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Romney Seeks Breakout Super Tuesday to Thwart Santorum Challenge

March 6 (Bloomberg) -- Mitt Romney is reaching for breakout primary victories today to propel him to a commanding lead in the Republican presidential race, as Rick Santorum presses for enough Super Tuesday support to keep his bid alive and stoke doubts about the front-runner. Megan Hughes and Peter Cook report on Bloomberg Television's "In the Loop." (Source: Bloomberg)

Mitt Romney is reaching for breakout victories today to propel him to a commanding lead in the Republican presidential race, as Rick Santorum presses for enough Super Tuesday support to keep his bid alive and stoke doubts about the front-runner.

Polls showed Romney ahead of his competitors among Republican voters nationally, gaining momentum in the swing state of Ohio -- one of today’s most coveted prizes with voting under way -- and running competitively in Tennessee, a Super Tuesday state the Santorum camp has focused on.

“If he wins most of the states, he’ll be the presumptive nominee; he’s close to that right now,” Bob Bennett, a former Ohio Republican chairman who represents the state on the party’s national committee, said of Romney. “He’ll be able to start down the path of the presumptive nominee and sew it up in April.”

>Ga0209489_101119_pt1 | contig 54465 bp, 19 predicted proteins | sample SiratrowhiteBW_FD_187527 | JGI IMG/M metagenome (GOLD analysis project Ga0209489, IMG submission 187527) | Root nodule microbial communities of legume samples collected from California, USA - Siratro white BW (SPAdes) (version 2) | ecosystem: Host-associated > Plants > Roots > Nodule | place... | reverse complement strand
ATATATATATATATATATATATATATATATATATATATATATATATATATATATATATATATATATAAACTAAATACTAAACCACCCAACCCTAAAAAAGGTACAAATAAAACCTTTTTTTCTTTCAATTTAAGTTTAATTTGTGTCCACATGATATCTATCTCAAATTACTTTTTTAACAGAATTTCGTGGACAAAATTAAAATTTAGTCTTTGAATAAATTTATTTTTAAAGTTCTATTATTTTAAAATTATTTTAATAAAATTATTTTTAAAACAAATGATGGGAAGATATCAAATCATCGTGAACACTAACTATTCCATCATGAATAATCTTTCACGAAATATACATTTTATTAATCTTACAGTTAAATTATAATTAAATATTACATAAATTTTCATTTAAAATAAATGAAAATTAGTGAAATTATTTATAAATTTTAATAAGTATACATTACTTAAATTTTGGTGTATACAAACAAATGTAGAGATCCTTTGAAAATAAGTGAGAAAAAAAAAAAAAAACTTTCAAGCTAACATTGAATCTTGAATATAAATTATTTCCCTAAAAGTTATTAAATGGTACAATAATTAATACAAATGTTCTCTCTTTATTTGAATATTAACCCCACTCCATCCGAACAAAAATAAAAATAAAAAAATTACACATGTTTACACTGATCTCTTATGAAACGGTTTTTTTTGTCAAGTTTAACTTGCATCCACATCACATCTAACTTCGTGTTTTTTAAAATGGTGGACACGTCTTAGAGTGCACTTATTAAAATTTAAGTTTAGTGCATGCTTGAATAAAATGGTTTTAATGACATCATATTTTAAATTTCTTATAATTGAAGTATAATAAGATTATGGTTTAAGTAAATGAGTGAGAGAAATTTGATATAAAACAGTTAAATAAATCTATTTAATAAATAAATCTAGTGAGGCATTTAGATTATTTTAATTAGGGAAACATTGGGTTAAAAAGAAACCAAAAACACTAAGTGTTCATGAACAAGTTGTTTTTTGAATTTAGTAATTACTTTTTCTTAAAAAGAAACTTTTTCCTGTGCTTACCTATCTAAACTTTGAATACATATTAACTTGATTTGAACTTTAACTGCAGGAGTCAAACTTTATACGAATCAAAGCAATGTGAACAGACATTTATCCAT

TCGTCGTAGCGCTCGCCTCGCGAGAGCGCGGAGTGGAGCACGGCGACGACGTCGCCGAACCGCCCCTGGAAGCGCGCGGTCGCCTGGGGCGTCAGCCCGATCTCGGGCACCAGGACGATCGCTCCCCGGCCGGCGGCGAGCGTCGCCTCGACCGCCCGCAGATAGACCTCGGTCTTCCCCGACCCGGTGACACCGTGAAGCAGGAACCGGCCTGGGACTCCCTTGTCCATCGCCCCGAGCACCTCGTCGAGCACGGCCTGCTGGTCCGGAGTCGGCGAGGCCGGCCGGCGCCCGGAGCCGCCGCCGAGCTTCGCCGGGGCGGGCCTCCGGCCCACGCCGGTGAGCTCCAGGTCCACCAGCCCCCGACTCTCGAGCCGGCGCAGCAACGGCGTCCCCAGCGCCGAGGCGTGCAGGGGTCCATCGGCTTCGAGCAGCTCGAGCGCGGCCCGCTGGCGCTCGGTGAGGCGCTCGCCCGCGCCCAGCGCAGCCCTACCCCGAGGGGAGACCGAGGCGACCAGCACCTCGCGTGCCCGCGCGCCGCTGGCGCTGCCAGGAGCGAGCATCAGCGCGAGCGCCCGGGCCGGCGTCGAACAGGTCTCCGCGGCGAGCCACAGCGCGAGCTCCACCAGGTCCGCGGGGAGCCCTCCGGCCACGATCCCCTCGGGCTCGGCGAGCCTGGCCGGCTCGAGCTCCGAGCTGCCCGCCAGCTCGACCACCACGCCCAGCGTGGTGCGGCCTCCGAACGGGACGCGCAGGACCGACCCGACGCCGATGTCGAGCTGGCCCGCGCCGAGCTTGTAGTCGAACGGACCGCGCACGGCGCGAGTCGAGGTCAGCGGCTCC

Both men braced for a possible mixed result that could further muddle the contest as voters in 11 states weighed in. With more than 400 of the 1,144 delegates needed for the nomination at stake, Santorum unleashed fresh attacks against Romney yesterday, saying he can’t be trusted on key Republican principles. Romney cast himself as the only candidate capable of beating President Barack Obama and improving the economy.

Obama was asked at a White House news conference today what he would like to say to Romney about criticism the candidate has aimed at his handling of the presidency. Obama said with a smile: “Good luck tonight.”

Jobs Message

“What you have with Romney is someone who is simply not a genuine article,” Santorum told reporters in a conference call, echoing a message he has been making to voters. “He’s not someone that you can trust on the issue of big government.”

Romney, 64, made a jobs-centered pitch as he toured Ohio by bus, voicing growing confidence in his chances based in part on a refusal to veer off his spotlight on the economy and Obama.

“I look at this campaign right now, and I see a lot of folks all talking about lots of things, but what we need to talk about to defeat Barack Obama is getting good jobs and scaling back the size of government -- and that’s what I do,” the former Massachusetts governor told voters at a guardrail manufacturing company in Canton, Ohio.

Santorum, 53, questioned Romney’s singular focus on fiscal issues. “This country is more than just the economy,” the former Pennsylvania senator said at a Christian school in Miamisburg, Ohio. “I’m someone who has gone out and delivered that message against all the odds.”

Photographer: Eric Gay/AP

Rick Santorum at a a campaign rally on March 3, 2012, in Blue Ash, Ohio. Close

Rick Santorum at a a campaign rally on March 3, 2012, in Blue Ash, Ohio.